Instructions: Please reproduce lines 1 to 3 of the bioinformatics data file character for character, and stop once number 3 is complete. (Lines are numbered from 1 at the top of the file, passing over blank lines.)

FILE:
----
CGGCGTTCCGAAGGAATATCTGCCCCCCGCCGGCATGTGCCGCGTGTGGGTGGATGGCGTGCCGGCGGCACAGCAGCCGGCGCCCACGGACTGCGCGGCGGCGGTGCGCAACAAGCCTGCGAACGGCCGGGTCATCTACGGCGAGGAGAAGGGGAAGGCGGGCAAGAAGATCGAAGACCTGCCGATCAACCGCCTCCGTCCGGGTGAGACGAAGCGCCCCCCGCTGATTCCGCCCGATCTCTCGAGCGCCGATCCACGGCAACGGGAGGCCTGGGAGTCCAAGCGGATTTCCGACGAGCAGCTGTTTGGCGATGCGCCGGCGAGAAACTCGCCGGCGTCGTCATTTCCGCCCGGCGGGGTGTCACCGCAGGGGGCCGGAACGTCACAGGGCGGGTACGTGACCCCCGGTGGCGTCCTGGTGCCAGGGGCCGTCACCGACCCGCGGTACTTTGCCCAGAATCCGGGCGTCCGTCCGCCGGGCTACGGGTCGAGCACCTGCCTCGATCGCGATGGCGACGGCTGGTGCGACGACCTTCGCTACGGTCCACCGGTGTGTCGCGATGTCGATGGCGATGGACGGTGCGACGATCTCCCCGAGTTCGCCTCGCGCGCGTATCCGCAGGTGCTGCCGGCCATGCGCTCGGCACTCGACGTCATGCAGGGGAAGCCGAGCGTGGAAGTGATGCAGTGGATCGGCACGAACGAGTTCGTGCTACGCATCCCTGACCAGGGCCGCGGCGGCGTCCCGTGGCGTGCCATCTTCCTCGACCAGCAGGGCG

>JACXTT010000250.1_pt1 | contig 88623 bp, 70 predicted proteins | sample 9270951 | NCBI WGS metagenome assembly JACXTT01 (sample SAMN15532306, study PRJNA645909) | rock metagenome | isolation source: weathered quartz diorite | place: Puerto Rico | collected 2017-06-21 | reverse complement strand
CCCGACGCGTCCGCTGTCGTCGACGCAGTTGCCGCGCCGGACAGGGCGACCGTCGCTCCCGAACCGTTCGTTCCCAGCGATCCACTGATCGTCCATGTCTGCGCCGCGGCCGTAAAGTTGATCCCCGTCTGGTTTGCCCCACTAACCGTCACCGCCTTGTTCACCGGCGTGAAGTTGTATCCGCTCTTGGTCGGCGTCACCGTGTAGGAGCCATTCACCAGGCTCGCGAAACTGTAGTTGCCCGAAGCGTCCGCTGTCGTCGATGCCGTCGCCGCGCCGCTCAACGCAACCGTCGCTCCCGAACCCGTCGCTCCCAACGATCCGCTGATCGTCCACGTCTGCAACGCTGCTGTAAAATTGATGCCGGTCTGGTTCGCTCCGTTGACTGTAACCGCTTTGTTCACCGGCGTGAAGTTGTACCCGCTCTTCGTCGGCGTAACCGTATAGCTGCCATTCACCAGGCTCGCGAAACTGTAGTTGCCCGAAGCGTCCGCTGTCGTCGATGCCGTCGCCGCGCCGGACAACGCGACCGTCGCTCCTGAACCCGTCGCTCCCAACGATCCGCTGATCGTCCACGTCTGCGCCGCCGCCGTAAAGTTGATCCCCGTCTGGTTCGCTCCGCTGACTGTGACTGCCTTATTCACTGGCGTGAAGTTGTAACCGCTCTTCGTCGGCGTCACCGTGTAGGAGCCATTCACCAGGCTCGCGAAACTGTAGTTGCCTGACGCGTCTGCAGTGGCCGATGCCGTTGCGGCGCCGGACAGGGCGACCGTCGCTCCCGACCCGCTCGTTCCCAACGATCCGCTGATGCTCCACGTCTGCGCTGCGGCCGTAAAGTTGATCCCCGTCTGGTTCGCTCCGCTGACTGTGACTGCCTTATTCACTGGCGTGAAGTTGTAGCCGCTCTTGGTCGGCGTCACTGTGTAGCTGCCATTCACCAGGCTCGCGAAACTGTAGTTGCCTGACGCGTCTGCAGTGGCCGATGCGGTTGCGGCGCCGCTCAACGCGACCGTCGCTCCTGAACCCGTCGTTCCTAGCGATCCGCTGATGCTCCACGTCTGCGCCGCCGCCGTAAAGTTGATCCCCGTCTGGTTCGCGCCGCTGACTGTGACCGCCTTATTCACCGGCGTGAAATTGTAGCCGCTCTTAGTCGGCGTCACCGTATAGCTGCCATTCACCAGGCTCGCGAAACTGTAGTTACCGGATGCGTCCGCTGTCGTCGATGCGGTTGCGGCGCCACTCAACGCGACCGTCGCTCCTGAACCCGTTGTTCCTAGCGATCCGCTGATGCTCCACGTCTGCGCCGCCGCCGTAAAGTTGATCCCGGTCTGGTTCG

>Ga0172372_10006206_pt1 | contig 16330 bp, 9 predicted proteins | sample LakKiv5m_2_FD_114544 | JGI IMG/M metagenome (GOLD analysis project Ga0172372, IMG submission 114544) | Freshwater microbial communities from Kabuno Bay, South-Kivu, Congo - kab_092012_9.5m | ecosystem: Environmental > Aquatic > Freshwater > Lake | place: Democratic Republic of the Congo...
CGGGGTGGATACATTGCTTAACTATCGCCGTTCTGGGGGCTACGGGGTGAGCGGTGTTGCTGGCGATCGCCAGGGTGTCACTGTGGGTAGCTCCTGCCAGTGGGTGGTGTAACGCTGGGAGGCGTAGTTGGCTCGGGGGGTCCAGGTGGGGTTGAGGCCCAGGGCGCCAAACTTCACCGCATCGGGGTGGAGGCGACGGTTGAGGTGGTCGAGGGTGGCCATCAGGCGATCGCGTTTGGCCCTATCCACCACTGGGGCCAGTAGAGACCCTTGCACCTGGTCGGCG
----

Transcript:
CGGCGTTCCGAAGGAATATCTGCCCCCCGCCGGCATGTGCCGCGTGTGGGTGGATGGCGTGCCGGCGGCACAGCAGCCGGCGCCCACGGACTGCGCGGCGGCGGTGCGCAACAAGCCTGCGAACGGCCGGGTCATCTACGGCGAGGAGAAGGGGAAGGCGGGCAAGAAGATCGAAGACCTGCCGATCAACCGCCTCCGTCCGGGTGAGACGAAGCGCCCCCCGCTGATTCCGCCCGATCTCTCGAGCGCCGATCCACGGCAACGGGAGGCCTGGGAGTCCAAGCGGATTTCCGACGAGCAGCTGTTTGGCGATGCGCCGGCGAGAAACTCGCCGGCGTCGTCATTTCCGCCCGGCGGGGTGTCACCGCAGGGGGCCGGAACGTCACAGGGCGGGTACGTGACCCCCGGTGGCGTCCTGGTGCCAGGGGCCGTCACCGACCCGCGGTACTTTGCCCAGAATCCGGGCGTCCGTCCGCCGGGCTACGGGTCGAGCACCTGCCTCGATCGCGATGGCGACGGCTGGTGCGACGACCTTCGCTACGGTCCACCGGTGTGTCGCGATGTCGATGGCGATGGACGGTGCGACGATCTCCCCGAGTTCGCCTCGCGCGCGTATCCGCAGGTGCTGCCGGCCATGCGCTCGGCACTCGACGTCATGCAGGGGAAGCCGAGCGTGGAAGTGATGCAGTGGATCGGCACGAACGAGTTCGTGCTACGCATCCCTGACCAGGGCCGCGGCGGCGTCCCGTGGCGTGCCATCTTCCTCGACCAGCAGGGCG

>JACXTT010000250.1_pt1 | contig 88623 bp, 70 predicted proteins | sample 9270951 | NCBI WGS metagenome assembly JACXTT01 (sample SAMN15532306, study PRJNA645909) | rock metagenome | isolation source: weathered quartz diorite | place: Puerto Rico | collected 2017-06-21 | reverse complement strand
CCCGACGCGTCCGCTGTCGTCGACGCAGTTGCCGCGCCGGACAGGGCGACCGTCGCTCCCGAACCGTTCGTTCCCAGCGATCCACTGATCGTCCATGTCTGCGCCGCGGCCGTAAAGTTGATCCCCGTCTGGTTTGCCCCACTAACCGTCACCGCCTTGTTCACCGGCGTGAAGTTGTATCCGCTCTTGGTCGGCGTCACCGTGTAGGAGCCATTCACCAGGCTCGCGAAACTGTAGTTGCCCGAAGCGTCCGCTGTCGTCGATGCCGTCGCCGCGCCGCTCAACGCAACCGTCGCTCCCGAACCCGTCGCTCCCAACGATCCGCTGATCGTCCACGTCTGCAACGCTGCTGTAAAATTGATGCCGGTCTGGTTCGCTCCGTTGACTGTAACCGCTTTGTTCACCGGCGTGAAGTTGTACCCGCTCTTCGTCGGCGTAACCGTATAGCTGCCATTCACCAGGCTCGCGAAACTGTAGTTGCCCGAAGCGTCCGCTGTCGTCGATGCCGTCGCCGCGCCGGACAACGCGACCGTCGCTCCTGAACCCGTCGCTCCCAACGATCCGCTGATCGTCCACGTCTGCGCCGCCGCCGTAAAGTTGATCCCCGTCTGGTTCGCTCCGCTGACTGTGACTGCCTTATTCACTGGCGTGAAGTTGTAACCGCTCTTCGTCGGCGTCACCGTGTAGGAGCCATTCACCAGGCTCGCGAAACTGTAGTTGCCTGACGCGTCTGCAGTGGCCGATGCCGTTGCGGCGCCGGACAGGGCGACCGTCGCTCCCGACCCGCTCGTTCCCAACGATCCGCTGATGCTCCACGTCTGCGCTGCGGCCGTAAAGTTGATCCCCGTCTGGTTCGCTCCGCTGACTGTGACTGCCTTATTCACTGGCGTGAAGTTGTAGCCGCTCTTGGTCGGCGTCACTGTGTAGCTGCCATTCACCAGGCTCGCGAAACTGTAGTTGCCTGACGCGTCTGCAGTGGCCGATGCGGTTGCGGCGCCGCTCAACGCGACCGTCGCTCCTGAACCCGTCGTTCCTAGCGATCCGCTGATGCTCCACGTCTGCGCCGCCGCCGTAAAGTTGATCCCCGTCTGGTTCGCGCCGCTGACTGTGACCGCCTTATTCACCGGCGTGAAATTGTAGCCGCTCTTAGTCGGCGTCACCGTATAGCTGCCATTCACCAGGCTCGCGAAACTGTAGTTACCGGATGCGTCCGCTGTCGTCGATGCGGTTGCGGCGCCACTCAACGCGACCGTCGCTCCTGAACCCGTTGTTCCTAGCGATCCGCTGATGCTCCACGTCTGCGCCGCCGCCGTAAAGTTGATCCCGGTCTGGTTCG